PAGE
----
Muscular Function and Anatomy of the Upper Leg

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  • 0:08 The Pelvic Girdle
  • 1:19 Muscles That Move the…
  • 3:40 Muscles That Move the Leg
  • 5:40 Lesson Summary
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Lesson Transcript
Instructor: Heather Adewale

Heather has taught reproductive biology and has researched neuro, repro and endocrinology. She has a PhD in Zoology/Biology.

Our legs allow us to do everything from walking to dancing to just standing still. All these actions involve the function of many muscles. Learn about the muscles above the knee in this lesson covering muscles of the hip, thigh, and leg.

The Pelvic Girdle

So, how many of you are runners? Or, who likes dancing, playing football, or maybe soccer? What do all of these sports have in common? Not sure? Well, it's a lot simpler than you might think. They all involve the use of your legs! The muscles of your legs are called appendicular muscles because they are attached to the bones of the appendicular skeleton. This attachment site is called the pelvic girdle, these bones here, which are attached to the axial skeleton here at the sacrum.

On top of the pelvic bones are muscles that move the hips, or pelvis. These movements consist mostly of rotation of the hips, side-to-side movement, or back-and-forth movements and are often paired with movements of the thigh or upper part of the leg. All of the muscles that move your legs can be divided into three groups: muscles that move the thigh, muscles that move the leg, and muscles that move the foot and toes. We'll start at the top, with the muscles that move the hip and thigh, and focus on the muscles above the knee in this lesson.

Muscles That Move the Hip and Thigh

First up: the gluteus maximus, or your butt muscle. This muscle is the largest and most well-known of the gluteal group of muscles, which includes the gluteus medius, maximus, and minimus, as well as the tensor fasciae latae. Together, these muscles extend, flex, and rotate the hip. The origin points for these muscles are on the posterior side of the illium of the pelvic bone, this part here. Some, like the gluteus maximus, have multiple origin points and also originate from the sacrum and coccyx, these bones here.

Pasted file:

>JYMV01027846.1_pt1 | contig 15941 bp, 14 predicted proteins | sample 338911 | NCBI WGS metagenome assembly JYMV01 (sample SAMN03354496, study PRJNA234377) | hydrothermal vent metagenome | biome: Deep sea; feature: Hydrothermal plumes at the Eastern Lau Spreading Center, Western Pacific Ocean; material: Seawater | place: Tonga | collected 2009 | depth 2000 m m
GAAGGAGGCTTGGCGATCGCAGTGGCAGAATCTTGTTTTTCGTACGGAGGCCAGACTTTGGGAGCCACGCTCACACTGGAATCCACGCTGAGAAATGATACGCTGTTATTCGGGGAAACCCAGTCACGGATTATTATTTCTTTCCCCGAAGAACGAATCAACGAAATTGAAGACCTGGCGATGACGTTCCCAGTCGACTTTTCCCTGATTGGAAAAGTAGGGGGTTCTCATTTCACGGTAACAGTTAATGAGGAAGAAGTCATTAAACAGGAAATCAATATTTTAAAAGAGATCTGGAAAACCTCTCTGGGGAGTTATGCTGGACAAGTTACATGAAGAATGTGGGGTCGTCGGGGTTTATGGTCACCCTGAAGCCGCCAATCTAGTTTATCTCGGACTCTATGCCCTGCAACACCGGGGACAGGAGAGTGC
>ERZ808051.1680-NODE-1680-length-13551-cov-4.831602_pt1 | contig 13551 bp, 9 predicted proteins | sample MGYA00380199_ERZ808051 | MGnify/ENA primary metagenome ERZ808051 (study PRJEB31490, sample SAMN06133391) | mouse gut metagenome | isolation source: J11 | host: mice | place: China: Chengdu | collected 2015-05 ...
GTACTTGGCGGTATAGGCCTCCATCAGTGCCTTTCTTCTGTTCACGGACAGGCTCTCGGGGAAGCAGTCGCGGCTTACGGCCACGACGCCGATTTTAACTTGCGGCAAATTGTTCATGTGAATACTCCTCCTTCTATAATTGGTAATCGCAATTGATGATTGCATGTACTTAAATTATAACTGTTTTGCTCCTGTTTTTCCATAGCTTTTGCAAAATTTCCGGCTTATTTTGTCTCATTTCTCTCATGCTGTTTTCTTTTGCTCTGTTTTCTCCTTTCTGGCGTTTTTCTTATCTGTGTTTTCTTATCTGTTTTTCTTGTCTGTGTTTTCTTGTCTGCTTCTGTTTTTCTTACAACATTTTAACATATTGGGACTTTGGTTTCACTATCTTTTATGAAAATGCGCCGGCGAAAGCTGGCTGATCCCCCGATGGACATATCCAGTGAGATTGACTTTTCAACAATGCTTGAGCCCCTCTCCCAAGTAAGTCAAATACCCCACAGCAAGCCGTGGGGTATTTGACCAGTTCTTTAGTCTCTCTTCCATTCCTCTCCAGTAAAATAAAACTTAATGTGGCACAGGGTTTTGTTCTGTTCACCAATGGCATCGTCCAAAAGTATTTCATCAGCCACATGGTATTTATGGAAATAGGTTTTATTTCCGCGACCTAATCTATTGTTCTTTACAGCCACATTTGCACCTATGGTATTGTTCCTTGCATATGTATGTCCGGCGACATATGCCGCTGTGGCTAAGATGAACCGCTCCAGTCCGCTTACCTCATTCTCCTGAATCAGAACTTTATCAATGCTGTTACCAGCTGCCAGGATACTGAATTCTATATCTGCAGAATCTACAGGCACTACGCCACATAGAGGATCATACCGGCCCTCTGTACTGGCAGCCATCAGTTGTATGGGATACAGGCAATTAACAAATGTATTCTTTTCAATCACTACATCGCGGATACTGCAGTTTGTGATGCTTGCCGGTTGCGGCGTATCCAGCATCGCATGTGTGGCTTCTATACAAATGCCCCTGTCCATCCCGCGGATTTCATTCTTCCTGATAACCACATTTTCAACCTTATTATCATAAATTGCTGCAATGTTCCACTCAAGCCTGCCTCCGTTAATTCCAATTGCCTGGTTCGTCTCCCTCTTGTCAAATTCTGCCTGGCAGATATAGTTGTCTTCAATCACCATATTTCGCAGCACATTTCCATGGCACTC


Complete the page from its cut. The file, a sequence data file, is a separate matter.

These muscles all insert either on the femur, the large bone of the upper leg, or the iliotibial tract. This is a tract of collagen fibers that extends from the hip along the thigh and down to the tibia of the lower leg, inserting just below the knee. This IT band, as it is commonly called, helps support the knee and flex, abduct, and rotate the thigh at the hip joint. Remember, abduction is the movement of a part of the body away from the center of the body, while adduction is movement toward the center of the body.

I know these terms are easy to confuse, but if you think about it, what does the word 'abduct' mean? If somebody is abducted by aliens, they are taken away from Earth, right? So 'abduction' equals 'away from,' while 'adduction' equals 'adding to' or 'bringing back towards' the body. Not so hard to remember now, right?

Underneath the gluteal muscles are other muscles involved in movement of the hip and thigh, the lateral rotator group, which, as its name suggests, rotates the hip laterally, away from the body, like this. Below this group are the adductors, which move the hip back toward the body. All of the adductor muscles, as their name suggests, perform hip adduction, and some also perform flexion and extension of the hip. Whenever someone suffers from a pulled groin, it's usually because one of these muscles has been injured.

Muscles That Move the Leg

Underneath the hip and thigh are the muscles that move the leg. These can be divided into muscles that flex the leg and those that extend the leg. This flexion and extension occurs at the knee. Most of the muscles involved in flexion of the knee and leg are located along the back (or posterior) and side surfaces of the leg.

These muscles include the biceps femoris. Hmm, that 'biceps' term sounds familiar, doesn't it? That's right; doesn't the biceps brachii flex the arm? Well, the biceps femoris flexes the leg at the knee. This can pull the lower leg up or move the entire leg back, away from the body. This motion is aided by other flexors, and together, they are referred to as the hamstrings. The hamstring muscles originate up here at the pelvic bone and insert down here on the tibia and fibula of the lower leg.

The hamstrings are the opposing muscles, or antagonists, to the quadriceps muscles located on the front, or ventral, side of the leg. When the quads contract to extend your knee, they pull your leg up and allow you to move it away from your body. In this way, they are the prime mover, or the agonist. When the hamstrings contract, they pull the leg back, toward your body. You can see this action most easily when you're walking or running.

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